Take a look at the tone of your posts, fellow Kossack. One of us is actively hostile, and one isn't.

                  May your entire existence be one sensuous, frolic-filled experience lived in defiance of care.

                  by Fonsia on Mon Aug 04, 2008 at 10:47:03 AM PDT

                  [ Parent ]

        •  Calling Obama "center-right"... (0+ / 0-)

          is laughable. He may have a few centrist positions, but he has consistently been in the low 90s in progressive ratings over his Senate years.

          "The only thing I would trust Dick Cheney on is if I had a dead hooker in my hotel room." --Jon Stewart

          by DemBrock on Sun Aug 03, 2008 at 03:38:51 PM PDT

          [ Parent ]

          •  Calling Obama "center-left", is a sign of ignor- (1+ / 0-)
            Recommended by:
            NearlyNormal

            ance....

            Hasn't it occured to you that Obama is an acceptable candidate for the top ten percent in the US who control 70 percent of all privately held wealth? Is Obama really the best that the bottom 50 percent of Americans can wish for, the ones who own just 2-1/2 percent of total US wealth?

            Obama is "put up", as a crumb to keep about 2/3 of us from doing what we ought to doing, taking to the streets, in constant, and unwavering protests!

            This is what "center-left" political beliefs brought about:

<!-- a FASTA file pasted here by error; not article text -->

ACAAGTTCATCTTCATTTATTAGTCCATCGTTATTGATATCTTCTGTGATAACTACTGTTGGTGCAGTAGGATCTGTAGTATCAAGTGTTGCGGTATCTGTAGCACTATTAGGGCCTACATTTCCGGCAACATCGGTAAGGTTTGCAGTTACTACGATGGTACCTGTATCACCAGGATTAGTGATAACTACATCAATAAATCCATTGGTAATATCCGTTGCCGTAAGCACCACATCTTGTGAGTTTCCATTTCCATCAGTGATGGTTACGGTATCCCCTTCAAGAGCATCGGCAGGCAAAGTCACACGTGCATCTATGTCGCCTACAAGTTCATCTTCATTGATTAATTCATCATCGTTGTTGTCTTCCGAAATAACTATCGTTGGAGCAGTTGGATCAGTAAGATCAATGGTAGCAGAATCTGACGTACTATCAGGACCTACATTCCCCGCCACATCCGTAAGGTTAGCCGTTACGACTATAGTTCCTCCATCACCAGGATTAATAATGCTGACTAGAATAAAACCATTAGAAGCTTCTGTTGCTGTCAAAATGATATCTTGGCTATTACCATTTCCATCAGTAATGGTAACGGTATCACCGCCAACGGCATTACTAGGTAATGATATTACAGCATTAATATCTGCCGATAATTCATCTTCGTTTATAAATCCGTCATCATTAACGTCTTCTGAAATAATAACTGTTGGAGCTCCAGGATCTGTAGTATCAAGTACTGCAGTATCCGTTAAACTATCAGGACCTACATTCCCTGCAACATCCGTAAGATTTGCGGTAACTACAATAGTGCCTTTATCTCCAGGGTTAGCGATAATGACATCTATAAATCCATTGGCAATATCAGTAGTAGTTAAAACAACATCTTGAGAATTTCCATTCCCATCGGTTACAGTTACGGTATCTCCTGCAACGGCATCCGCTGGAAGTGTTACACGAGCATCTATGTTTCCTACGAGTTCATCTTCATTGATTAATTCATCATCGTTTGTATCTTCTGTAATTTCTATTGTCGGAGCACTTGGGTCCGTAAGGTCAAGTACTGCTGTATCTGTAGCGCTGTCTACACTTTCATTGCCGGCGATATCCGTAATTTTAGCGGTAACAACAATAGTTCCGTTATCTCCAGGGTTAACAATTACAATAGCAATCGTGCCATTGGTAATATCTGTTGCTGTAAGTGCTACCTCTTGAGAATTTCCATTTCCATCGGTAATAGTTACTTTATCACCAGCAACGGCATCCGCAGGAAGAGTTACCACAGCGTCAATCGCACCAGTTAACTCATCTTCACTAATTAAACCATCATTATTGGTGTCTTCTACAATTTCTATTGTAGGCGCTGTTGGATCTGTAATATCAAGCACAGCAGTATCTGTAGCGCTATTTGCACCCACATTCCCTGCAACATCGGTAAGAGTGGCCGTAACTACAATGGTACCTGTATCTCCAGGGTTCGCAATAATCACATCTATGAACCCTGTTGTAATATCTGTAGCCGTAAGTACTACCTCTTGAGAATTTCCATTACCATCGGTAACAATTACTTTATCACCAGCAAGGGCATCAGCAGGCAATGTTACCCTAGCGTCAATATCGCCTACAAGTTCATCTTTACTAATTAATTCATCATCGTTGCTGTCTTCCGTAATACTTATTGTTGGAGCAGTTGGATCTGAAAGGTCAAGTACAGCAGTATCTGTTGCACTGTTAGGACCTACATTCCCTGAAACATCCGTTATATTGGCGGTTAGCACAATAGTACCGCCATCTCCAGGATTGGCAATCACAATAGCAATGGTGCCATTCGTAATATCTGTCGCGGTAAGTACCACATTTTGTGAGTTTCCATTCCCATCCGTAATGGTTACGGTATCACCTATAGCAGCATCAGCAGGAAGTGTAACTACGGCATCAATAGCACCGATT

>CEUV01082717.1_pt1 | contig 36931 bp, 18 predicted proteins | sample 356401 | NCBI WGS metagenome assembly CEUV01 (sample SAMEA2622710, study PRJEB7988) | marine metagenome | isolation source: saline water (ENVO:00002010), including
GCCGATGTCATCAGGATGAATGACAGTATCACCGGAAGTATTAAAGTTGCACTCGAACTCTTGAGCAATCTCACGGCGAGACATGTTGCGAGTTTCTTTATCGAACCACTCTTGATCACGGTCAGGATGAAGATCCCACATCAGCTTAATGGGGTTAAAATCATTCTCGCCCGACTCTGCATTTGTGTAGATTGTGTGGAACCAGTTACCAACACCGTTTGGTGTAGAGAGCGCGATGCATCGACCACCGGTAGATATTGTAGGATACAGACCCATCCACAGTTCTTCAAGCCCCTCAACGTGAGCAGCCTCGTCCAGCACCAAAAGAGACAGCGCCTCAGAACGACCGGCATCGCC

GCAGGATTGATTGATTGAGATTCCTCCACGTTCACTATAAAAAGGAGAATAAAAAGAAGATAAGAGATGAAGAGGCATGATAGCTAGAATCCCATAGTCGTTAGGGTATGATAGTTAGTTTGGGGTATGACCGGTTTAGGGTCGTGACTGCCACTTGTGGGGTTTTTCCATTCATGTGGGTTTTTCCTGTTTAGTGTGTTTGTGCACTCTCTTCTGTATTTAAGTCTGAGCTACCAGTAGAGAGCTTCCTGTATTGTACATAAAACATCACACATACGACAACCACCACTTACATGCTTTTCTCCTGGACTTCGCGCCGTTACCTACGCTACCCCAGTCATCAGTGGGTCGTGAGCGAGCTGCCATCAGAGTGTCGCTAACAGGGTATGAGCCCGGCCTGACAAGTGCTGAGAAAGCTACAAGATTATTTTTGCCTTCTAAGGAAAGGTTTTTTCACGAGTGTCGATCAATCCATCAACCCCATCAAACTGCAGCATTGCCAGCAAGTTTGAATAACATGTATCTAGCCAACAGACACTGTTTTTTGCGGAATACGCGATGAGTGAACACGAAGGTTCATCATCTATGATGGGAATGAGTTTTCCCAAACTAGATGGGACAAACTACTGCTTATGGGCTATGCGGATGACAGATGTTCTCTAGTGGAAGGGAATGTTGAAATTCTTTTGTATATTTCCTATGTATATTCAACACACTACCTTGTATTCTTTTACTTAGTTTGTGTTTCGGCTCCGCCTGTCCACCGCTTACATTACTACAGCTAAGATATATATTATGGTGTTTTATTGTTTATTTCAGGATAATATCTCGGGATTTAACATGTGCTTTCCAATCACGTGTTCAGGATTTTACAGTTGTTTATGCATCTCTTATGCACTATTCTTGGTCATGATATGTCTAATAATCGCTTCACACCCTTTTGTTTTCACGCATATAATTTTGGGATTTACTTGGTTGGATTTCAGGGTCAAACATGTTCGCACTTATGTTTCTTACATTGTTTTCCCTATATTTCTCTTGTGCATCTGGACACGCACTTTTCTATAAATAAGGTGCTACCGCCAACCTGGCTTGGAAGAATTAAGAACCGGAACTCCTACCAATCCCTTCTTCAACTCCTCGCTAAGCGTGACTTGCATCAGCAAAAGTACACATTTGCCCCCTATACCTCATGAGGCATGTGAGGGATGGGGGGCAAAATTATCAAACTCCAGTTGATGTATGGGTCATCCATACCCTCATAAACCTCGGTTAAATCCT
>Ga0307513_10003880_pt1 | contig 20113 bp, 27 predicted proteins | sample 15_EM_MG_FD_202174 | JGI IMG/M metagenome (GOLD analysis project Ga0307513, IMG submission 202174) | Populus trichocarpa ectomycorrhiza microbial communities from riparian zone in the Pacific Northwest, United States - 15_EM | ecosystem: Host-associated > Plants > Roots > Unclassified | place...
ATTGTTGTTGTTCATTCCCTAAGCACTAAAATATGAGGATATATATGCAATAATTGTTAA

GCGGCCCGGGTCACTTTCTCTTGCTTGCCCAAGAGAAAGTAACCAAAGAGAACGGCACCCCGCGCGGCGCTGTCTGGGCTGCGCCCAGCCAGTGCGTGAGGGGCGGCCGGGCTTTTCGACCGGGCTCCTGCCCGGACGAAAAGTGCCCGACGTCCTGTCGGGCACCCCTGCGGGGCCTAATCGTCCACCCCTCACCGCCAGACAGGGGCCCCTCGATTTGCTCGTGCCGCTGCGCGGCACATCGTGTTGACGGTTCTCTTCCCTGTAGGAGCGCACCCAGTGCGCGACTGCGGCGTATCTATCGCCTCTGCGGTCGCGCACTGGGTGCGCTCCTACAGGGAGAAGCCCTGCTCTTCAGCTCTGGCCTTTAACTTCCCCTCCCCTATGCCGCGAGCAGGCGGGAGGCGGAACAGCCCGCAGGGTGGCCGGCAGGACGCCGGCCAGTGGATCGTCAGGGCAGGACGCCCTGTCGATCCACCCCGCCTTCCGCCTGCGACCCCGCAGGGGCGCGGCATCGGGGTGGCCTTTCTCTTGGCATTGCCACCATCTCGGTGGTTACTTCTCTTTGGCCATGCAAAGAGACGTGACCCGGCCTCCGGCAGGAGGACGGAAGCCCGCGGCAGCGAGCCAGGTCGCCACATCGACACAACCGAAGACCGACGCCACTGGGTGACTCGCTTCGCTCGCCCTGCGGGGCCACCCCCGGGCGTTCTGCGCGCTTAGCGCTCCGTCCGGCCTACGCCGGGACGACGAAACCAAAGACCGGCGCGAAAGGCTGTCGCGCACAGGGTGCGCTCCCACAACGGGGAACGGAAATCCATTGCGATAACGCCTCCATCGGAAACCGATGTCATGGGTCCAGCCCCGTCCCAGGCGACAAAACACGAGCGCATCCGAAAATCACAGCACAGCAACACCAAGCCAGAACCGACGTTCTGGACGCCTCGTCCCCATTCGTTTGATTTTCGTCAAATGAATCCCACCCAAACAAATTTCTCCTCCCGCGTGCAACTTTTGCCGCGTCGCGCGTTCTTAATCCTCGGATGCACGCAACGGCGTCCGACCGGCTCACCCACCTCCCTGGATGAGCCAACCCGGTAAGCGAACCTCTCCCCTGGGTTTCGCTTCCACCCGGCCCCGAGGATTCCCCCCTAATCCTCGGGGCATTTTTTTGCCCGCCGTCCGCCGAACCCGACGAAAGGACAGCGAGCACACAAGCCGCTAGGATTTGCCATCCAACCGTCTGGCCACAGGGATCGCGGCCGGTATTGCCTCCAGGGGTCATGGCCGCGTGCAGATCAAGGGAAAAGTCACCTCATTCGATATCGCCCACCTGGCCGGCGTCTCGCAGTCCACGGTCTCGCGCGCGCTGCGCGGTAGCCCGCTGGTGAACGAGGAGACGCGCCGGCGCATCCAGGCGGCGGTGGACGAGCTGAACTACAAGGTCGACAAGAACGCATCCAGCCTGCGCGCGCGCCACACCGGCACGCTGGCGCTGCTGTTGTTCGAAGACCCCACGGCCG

US GINI= 45 France GINI= 28

            let's do a French checklist:  

            Super strong currency? Check!
            Near Balanced trade, despite strong currency? Check!
            World Class Universal Healthcare, vs. illness expenses related US bankruptcies? Check!

            Six percent national poverty rate, vs. 12 percent in US? Check!

            Higher domestic reinvestment rate in France vs. US? Check!

            Impressively lower infant mortality at birth rate in France vs, US? Check!

            Living minimum wage level? $13.00 vs. $6.55....you decide

            Mandatory minimum employer paid vacation time: France; five weeks, US= zero

            Most productive nation, per hours worked? France

            Most popular foreign tourist destination, despite population less than 1/3 of US level? France!

            France unemployment 8.3 percent, vs, 5.7 percent US, Do the working poor in the US, live less affluently than the unemployed do, in France?

            Employer paid pensions, early retirement? France? Check! US...not so much...

            Nearly all residents documented and or citizens? France? Check! US= Who knows????